The youngest speaker was 5-year-old Crafton native Malachi Brown, who said he was fed up with the ways Americans recycle — or more specifically, the ways we don’t recycle.
“I want clean air and clean water,” Brown said. “I want the turtles and birds and fish to live!”
Brown said the country’s lack of compassion for the environment is not only destroying natural ecosystems, but it is killing and displacing humans as well.
Maria Isabel Villegas, a Pitt first-year student and another speaker, said she’s felt this firsthand. A native of the U.S. Virgin Islands, Villegas’ home was hit hard by the hurricanes Irma and Maria in 2017.
“These storms took everything,” Villegas said. “They killed thousands, took families, they tore us down to our very bones. We lived for months without knowing when our basic human needs would be met. We didn’t have access to clean water and food. There were times where I genuinely questioned whether I was going to make it.”
According to Villegas, the solution to climate change will not come from waiting for politicians. The solution to climate change comes from every person that protests, she said.
“People tend to think of climate change as a catastrophic event occurring ages from now,” Villegas said. “I am standing here today, a survivor of the climate crisis, telling you that I have seen the apocalypse with my own two eyes and it is happening as we speak.”
Benjamin Gutschow, a 17-year-old Squirrel Hill native, echoed Villegas’ call to action to remedy the inaction of politicians.
“We put dollars above dignity, greed above need, we annihilate nature’s necessity as though it’s money from a credit card, accumulating debt after debt not paid in money but in the extinction of our children and grandchildren, life as we know it,” Gutschow said.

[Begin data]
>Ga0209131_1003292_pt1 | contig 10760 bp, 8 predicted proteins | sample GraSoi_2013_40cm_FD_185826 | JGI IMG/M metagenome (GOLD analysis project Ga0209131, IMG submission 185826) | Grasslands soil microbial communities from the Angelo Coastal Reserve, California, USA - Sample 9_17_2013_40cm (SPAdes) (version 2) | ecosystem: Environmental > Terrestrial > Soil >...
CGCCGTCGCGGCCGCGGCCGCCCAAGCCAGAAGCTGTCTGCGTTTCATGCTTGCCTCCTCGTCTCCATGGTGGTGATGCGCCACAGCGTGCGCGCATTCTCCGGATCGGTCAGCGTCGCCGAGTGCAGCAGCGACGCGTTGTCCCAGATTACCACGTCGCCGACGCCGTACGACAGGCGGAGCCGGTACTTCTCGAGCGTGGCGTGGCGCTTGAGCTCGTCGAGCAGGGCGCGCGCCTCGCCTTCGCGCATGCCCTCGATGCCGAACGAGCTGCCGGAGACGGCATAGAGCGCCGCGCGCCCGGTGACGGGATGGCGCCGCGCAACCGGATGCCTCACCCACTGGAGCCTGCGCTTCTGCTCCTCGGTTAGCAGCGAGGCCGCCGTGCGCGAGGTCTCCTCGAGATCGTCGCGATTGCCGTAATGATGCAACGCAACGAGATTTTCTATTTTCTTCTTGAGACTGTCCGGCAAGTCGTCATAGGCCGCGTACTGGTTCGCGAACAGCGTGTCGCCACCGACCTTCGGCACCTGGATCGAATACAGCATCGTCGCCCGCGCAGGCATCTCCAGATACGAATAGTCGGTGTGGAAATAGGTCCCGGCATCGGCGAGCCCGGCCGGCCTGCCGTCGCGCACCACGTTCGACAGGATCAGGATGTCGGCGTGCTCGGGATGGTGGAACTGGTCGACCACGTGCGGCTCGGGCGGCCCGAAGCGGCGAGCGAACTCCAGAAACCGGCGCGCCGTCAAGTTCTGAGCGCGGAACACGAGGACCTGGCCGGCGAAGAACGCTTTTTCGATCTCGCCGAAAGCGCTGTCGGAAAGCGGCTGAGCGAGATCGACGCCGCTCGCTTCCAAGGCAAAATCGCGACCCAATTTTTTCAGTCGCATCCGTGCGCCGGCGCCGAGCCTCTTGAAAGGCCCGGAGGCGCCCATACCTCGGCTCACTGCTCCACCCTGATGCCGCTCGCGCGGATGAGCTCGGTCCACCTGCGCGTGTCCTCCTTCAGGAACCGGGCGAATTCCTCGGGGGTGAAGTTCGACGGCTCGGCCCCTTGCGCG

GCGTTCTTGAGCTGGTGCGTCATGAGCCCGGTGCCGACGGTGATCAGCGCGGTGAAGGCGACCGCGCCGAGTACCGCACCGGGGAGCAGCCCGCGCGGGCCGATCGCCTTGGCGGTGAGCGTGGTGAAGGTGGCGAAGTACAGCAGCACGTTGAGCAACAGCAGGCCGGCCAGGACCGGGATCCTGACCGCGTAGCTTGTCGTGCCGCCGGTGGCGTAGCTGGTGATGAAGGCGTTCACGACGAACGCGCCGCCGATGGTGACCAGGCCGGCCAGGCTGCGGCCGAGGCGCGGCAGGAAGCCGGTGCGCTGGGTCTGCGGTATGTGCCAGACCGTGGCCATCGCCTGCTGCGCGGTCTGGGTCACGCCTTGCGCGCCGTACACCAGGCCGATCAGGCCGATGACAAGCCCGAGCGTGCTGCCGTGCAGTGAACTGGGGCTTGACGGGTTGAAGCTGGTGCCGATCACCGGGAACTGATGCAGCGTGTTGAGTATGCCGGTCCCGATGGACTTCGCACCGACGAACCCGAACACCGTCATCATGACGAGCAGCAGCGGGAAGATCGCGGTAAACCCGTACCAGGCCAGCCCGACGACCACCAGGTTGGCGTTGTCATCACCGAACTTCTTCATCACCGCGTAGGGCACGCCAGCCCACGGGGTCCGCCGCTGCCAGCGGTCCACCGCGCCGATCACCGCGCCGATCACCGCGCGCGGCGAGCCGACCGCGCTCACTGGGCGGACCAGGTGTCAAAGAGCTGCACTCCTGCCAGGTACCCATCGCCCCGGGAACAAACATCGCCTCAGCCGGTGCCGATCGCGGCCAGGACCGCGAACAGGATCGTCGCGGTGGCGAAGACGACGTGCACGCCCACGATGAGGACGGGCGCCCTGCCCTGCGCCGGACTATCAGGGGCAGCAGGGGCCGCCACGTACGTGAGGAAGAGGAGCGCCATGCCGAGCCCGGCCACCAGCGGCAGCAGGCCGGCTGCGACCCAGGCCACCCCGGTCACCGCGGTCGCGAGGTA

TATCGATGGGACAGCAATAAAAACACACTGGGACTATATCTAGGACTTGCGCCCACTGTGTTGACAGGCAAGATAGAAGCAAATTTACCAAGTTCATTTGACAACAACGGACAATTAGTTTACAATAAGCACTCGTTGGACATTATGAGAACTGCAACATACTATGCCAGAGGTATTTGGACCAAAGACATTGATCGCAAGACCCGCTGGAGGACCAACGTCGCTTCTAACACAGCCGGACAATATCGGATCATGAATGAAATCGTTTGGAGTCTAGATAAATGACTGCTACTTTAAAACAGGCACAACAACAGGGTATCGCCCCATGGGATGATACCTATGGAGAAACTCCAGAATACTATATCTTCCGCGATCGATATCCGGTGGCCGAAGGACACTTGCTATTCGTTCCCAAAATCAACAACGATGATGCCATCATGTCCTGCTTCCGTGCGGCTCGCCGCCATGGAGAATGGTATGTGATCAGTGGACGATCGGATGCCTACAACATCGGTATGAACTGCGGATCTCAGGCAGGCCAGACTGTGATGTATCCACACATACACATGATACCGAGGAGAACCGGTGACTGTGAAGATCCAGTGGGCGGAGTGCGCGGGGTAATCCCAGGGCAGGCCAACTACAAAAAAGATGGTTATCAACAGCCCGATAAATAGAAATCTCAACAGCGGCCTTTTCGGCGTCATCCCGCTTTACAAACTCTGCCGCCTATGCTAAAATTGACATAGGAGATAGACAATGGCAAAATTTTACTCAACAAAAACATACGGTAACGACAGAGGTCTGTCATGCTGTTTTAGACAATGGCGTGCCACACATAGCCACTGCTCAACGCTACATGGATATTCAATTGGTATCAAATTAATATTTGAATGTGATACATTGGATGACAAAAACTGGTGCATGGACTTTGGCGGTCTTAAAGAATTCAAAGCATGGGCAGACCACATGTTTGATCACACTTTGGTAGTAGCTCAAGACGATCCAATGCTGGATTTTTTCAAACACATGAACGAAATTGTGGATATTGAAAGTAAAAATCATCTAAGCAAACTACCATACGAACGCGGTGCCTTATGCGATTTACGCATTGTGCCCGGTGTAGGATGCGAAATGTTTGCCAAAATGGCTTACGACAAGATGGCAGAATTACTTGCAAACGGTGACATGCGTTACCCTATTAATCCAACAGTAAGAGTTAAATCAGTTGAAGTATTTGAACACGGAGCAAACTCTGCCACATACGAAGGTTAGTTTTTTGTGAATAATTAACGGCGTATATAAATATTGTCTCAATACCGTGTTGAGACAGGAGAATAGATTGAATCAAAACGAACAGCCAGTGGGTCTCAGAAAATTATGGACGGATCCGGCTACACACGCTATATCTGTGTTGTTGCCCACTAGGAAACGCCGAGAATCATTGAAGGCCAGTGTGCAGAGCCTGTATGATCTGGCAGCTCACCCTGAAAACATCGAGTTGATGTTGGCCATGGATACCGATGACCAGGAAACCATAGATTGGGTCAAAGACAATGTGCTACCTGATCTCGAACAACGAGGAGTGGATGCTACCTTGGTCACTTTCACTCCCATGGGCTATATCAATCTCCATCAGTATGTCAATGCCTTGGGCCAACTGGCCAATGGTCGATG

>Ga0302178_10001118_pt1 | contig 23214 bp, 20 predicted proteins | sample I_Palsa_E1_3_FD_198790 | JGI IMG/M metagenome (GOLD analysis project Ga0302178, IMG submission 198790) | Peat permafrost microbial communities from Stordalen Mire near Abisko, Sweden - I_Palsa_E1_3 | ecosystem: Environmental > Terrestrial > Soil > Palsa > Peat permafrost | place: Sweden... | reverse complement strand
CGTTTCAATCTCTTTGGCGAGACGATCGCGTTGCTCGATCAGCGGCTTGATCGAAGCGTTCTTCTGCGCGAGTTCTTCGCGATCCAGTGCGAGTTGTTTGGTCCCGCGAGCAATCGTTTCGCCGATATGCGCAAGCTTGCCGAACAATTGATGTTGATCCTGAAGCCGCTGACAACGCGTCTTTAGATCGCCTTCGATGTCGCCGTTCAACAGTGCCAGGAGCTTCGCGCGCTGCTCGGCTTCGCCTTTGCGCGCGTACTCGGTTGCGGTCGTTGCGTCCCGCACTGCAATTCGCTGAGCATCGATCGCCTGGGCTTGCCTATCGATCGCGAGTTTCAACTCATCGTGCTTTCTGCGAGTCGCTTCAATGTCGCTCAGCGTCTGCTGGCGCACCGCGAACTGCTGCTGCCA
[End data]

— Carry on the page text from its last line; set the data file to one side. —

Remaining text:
Several local politicians attended the strike, including State Rep. Sara Innamorato, D-21, and, briefly, Mayor Bill Peduto — who claimed earlier this week that he would sign permission slips for students missing school for the strike, but later backed down.
“We need to have students that organized locally and organized globally,” Mayor Peduto said. “The pressure needs to be on a constant basis from the bottom up. In every election from school board to president, the question of what you are going to do to help climate change must be asked.”
Once every speaker was given the opportunity to make their voice heard, Mira and Hart led the crowd in a march around downtown Pittsburgh before returning to the City-County Building and the steps where Mira has sat every Friday since May.
It has been a long journey from where she started, Mira said, but change is the only thing that could make her stop striking.
“I’m going to strike until Pennsylvania declares a climate emergency. I’m going to strike until Pennsylvania makes a plan to reduce fossil fuel emissions and makes a plan to run on 100% renewables by 2030,” Mira said. “And I’m going to strike until I live in a Pittsburgh where families don’t have to worry about lead in their water and carcinogens in their air.”